Please Put the Penguins Back

Dec. 9, 2009

Unfortunately, I have to write this blog because I’m mad. I’m not mad because I had to interview the Moon Mountain Ramblers, gosh no. They’re great. No problem there.

I’m mad because somebody stole the penguins.

The giant inflatable penguins, which were the Christmas decorations on the corner in Mosier. One decoration was just a huge inflatable 8-ft tall dude. Looked exactly like a Christmas penguin. The other, was a smaller penguin that lived in an inflatable igloo, and every 45 seconds or so, he would rise out of the igloo, wave, and then go back inside.

In fact, if you check my blog archives, those penguins were the subject of one my first write-ups here on the Web. We dealt with questionable wiring and electrical plugs to get those things set up, and this year, we had that all properly worked out.

I’m really mad about this, because the other night, we noticed that some of the light bulbs for these inflatable holiday penguins were burned out, and we spent 40 minutes freezing our butts off wrestling with these contraptions to replace the bulbs.

Have you ever tried to replace light bulbs in these things?? It’s one of these projects that requires you to do something, but you have no idea how to do it, and when you’re doing it, you can’t see anything, because there’s a giant inflatable penguin directly in your face and it’s 28 degrees out and then you think you finally find the light bulb after wrestling around with these things for 20 minutes hoping that you’re not breaking it beyond repair, only to find out that when you do actually find a light bulb you need a small Phillips screwdriver to undo two tiny screws of the weird light bulb plastic case and god forbid if you drop the screw because you’re never going to find it if you do, and this plastic case apparently exists so the heat from the bulb doesn’t burn through the penguin and deflate it.

It’s just like that, I tell you.

Well, I say this to the persons that took them. I hope you’re stupid enough to set them up at your house, that way the police will find you. And if I get to identify the penguins in a line up, I’ll be able to tell if they’re the same ones I worked on.

I’ve got the burned out light bulbs to prove it.

And now, back to our regular blog. Please enjoy an interview with the Moon Mountain Ramblers. They’ll be appearing at River City Saloon on Friday, Dec. 11. And hopefully, by then, we’ll be able to say the penguin thieves will be in jail and Mosier will get their decorations back.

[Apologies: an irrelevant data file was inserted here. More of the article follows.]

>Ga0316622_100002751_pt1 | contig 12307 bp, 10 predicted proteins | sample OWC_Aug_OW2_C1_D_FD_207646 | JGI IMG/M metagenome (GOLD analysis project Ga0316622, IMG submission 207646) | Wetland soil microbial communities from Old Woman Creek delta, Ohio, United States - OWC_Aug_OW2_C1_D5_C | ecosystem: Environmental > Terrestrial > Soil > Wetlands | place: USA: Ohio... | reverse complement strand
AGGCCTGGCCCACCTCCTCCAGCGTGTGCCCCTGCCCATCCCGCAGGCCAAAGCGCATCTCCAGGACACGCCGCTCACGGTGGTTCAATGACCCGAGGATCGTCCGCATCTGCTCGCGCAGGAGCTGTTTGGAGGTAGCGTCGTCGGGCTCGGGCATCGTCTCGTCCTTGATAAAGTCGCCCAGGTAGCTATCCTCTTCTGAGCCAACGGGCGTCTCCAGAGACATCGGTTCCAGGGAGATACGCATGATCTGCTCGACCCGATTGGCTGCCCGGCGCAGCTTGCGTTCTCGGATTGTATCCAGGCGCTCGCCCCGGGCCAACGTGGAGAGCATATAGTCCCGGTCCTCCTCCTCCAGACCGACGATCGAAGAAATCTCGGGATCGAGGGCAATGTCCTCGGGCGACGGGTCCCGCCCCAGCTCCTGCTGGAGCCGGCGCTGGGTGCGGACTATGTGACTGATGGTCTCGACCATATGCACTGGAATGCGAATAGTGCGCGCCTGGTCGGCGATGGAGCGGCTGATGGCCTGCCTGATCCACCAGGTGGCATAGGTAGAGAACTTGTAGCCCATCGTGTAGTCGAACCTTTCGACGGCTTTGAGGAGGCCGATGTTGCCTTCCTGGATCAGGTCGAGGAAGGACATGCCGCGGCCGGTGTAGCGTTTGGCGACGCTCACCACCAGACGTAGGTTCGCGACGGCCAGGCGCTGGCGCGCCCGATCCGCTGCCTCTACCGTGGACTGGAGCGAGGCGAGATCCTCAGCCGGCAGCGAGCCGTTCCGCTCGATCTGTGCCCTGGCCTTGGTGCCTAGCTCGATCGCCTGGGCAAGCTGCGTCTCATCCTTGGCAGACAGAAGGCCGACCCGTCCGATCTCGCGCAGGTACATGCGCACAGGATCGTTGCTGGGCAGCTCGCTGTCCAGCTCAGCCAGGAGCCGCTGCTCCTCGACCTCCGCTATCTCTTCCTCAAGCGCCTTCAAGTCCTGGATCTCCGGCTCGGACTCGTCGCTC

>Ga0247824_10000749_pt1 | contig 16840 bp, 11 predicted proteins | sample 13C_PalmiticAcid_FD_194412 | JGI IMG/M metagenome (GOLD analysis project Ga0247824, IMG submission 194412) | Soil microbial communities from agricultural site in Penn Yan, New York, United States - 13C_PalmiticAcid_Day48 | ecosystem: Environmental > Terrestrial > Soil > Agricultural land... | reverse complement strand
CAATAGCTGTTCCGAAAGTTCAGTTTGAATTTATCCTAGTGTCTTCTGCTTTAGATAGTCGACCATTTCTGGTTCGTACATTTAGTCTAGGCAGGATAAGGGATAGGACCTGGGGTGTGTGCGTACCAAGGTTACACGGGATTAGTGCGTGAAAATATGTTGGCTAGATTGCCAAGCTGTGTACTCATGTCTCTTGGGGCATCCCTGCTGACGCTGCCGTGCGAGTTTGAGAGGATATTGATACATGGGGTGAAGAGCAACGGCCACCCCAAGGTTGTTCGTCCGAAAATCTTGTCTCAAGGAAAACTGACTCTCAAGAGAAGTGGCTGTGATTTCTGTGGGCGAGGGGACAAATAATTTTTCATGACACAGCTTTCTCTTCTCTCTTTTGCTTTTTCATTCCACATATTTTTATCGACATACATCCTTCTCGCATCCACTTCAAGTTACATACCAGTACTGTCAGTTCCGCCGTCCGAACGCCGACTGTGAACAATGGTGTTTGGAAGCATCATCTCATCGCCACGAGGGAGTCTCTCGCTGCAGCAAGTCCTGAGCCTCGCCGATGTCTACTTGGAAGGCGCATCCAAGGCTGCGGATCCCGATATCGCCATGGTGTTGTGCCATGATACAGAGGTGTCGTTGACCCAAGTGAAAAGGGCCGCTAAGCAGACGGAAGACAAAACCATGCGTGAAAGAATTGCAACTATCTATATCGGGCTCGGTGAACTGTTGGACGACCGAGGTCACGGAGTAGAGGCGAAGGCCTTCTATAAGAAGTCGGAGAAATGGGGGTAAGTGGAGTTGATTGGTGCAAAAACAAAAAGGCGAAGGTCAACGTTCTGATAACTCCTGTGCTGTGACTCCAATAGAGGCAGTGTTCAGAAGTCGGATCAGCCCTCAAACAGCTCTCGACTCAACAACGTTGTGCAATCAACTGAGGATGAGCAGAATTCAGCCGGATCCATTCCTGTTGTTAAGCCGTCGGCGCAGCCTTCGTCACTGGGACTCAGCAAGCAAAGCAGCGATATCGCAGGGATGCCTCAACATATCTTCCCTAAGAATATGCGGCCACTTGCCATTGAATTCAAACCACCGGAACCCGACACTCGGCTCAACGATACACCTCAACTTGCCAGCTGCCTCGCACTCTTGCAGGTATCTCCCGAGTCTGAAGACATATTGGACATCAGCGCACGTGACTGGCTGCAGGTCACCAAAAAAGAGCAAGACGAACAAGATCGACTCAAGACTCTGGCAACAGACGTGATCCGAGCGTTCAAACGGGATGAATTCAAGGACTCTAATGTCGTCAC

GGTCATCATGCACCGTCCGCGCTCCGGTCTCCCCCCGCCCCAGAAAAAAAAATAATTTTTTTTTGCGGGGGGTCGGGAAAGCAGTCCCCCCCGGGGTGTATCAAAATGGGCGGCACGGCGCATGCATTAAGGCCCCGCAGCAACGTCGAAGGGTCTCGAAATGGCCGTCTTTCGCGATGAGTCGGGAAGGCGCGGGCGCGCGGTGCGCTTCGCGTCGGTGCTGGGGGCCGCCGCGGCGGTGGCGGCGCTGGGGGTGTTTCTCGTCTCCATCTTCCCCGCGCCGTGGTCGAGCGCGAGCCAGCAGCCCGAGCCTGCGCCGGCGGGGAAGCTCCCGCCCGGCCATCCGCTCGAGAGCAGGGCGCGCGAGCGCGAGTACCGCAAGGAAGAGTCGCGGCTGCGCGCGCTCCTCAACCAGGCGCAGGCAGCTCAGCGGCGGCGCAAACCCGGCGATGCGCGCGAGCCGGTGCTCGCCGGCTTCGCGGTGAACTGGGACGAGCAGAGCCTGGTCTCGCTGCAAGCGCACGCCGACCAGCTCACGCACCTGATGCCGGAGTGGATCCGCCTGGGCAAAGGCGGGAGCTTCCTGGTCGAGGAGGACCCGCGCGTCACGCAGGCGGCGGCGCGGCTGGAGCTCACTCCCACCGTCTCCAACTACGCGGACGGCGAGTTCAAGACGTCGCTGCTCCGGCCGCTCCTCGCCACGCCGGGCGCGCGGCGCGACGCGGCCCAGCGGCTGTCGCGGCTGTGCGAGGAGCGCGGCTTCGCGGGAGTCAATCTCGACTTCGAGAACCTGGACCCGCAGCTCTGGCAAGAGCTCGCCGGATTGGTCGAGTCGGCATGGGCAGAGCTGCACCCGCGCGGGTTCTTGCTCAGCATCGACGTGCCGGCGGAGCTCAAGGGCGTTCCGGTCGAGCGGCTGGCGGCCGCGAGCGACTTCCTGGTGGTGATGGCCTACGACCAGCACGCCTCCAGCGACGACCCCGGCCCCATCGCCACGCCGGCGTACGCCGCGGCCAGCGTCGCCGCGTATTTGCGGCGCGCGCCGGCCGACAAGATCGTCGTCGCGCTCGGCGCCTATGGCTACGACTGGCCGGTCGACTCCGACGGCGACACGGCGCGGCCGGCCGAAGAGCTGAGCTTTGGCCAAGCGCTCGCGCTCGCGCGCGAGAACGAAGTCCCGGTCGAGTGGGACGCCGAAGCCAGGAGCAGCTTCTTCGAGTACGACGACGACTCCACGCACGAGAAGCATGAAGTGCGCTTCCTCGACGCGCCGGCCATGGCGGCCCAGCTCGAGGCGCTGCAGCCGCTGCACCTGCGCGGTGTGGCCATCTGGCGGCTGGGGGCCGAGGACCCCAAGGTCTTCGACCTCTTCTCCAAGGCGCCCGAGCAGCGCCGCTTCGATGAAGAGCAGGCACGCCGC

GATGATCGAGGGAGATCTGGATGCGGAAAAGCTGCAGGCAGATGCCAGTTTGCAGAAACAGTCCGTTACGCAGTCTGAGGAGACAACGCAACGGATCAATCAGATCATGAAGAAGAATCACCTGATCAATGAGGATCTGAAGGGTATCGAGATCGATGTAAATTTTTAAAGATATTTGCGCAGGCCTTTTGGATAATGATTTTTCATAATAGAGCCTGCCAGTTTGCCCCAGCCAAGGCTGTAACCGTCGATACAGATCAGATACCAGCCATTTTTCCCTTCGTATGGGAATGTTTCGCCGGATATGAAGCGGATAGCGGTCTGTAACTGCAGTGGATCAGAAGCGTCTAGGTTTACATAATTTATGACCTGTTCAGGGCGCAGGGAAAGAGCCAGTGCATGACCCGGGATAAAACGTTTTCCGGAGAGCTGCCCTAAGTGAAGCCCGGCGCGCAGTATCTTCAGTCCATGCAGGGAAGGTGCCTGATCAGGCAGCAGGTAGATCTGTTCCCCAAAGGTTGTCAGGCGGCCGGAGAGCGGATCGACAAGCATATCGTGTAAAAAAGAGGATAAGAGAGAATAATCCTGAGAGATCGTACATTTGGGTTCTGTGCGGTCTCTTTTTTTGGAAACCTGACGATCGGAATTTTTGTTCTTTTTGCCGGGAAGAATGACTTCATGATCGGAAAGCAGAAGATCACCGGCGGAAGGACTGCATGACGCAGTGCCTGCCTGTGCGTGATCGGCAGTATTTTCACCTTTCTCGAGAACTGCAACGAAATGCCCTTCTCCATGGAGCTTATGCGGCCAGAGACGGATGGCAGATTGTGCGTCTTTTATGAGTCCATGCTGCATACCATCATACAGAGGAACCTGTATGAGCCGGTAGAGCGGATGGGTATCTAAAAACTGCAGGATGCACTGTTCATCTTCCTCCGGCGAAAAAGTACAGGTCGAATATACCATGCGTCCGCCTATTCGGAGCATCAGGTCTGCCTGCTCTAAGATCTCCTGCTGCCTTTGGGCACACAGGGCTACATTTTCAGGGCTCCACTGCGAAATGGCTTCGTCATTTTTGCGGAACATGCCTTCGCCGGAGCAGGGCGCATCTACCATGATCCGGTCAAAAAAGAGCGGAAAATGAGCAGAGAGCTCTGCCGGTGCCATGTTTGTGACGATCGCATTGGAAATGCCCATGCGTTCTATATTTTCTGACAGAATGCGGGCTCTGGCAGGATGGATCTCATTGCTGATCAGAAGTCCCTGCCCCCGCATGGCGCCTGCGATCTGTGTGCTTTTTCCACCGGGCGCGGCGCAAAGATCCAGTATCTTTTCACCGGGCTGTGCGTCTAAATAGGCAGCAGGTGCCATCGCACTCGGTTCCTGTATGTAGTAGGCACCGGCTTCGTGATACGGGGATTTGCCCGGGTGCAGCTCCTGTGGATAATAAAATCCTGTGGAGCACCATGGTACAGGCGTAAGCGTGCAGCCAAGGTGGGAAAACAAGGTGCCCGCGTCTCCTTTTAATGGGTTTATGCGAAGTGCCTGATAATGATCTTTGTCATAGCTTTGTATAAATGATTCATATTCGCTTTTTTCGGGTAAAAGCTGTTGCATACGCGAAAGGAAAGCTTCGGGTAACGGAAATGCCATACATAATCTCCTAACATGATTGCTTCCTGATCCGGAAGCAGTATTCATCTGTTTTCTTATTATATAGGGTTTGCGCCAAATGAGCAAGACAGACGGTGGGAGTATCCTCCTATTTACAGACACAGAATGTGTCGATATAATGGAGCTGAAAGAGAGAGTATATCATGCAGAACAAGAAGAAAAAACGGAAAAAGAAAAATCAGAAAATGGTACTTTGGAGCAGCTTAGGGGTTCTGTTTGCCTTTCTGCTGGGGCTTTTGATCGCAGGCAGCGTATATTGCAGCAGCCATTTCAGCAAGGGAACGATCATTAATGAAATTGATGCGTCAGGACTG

Interview with the Moon Mountain Ramblers:

Hi there, this is Joe Schulte, the mandolin player of the band, I will gladly answer some questions you had.

1. How did this band meet and how long have you been playing together?

A good friend and I moved to Bend from Alaska to live and go to school. We grew up learning bluegrass and "Dawg" music from the same teacher so we had a bunch of tunes but we needed a bass player to fill out our sound. We were 18 and a couple of trouble makers at the time.

So one day I saw an ad in a local music shop for an upright bass player seeking swing/jazz/bluegrass band. We thought this would be perfect for our kind of music. So we called him up and set up a meeting. We get to the door and he opens, it was then we realized our age difference! “Bass Dawg Dan” as we now call him was in his 40's and dressed in nice clothes while we were practically in rags and just out of high school!

We decided to try it anyways and long story short, we decided we loved playing together and started the band! We soon found we needed a fiddle and another friend of mine who worked at the local theater said a gal he works with plays in the orchestra. We had her come over and taught her how to play without sheet music and we now had Jenny, who is still our fiddle player to this day!

Then a few years later we added "Mai," a great multi instrumentalist and singer. None of us could sing very well so this was great for us. Over time Mai took over the guitar position and my high school buddy went his own way. We now had our core group who are all still together today as the Moon Mountain Ramblers.

Besides David Grisman, one of our big influences was a semi local band named TAARKA. Sort of acoustic gypsy music that was heavily drum based. We came to find that their drummer was a local Bend resident, and when we heard the news that he could no longer work full time with TAARKA, we quickly found his number and gave him a call. This was the last step in creating our current line up which very much feels like "the" line-up. We work very well together and enjoy making a "non-traditional" bluegrass sound with many other musical influences.

Dan and I met 10 years ago, and Jenny was part of the group then too, so 3 out of 5 of us have been together that long. Mai came in about 6 yrs ago and Dale the Drummer about 3yrs now. We now use Dale’s house as a practice and recording space.

2. Your bio lists an impressive list of folks you guys have played with. That seems to be a common theme here for upcoming shows in Hood River (we've got Cascadia Yulegrass coming Dec. 16 (which is a show your band should check out, btw)). What's it like playing on the same bill as McCoury and Grisman?

It was amazing to get these offers, I did mention TAARKA as a main influence, and this is true, but Grisman and Del McCoury have always been our top inspirations, long before we ever shared a stage with them. When we got these offers, it was like the greatest feeling in the world. Especially opening for Grisman. We were a younger band at the time and we were playing a lot of his music, so we had to think of other songs we could play that would not conflict! Don't want to play Dawg's song in front of him, no way!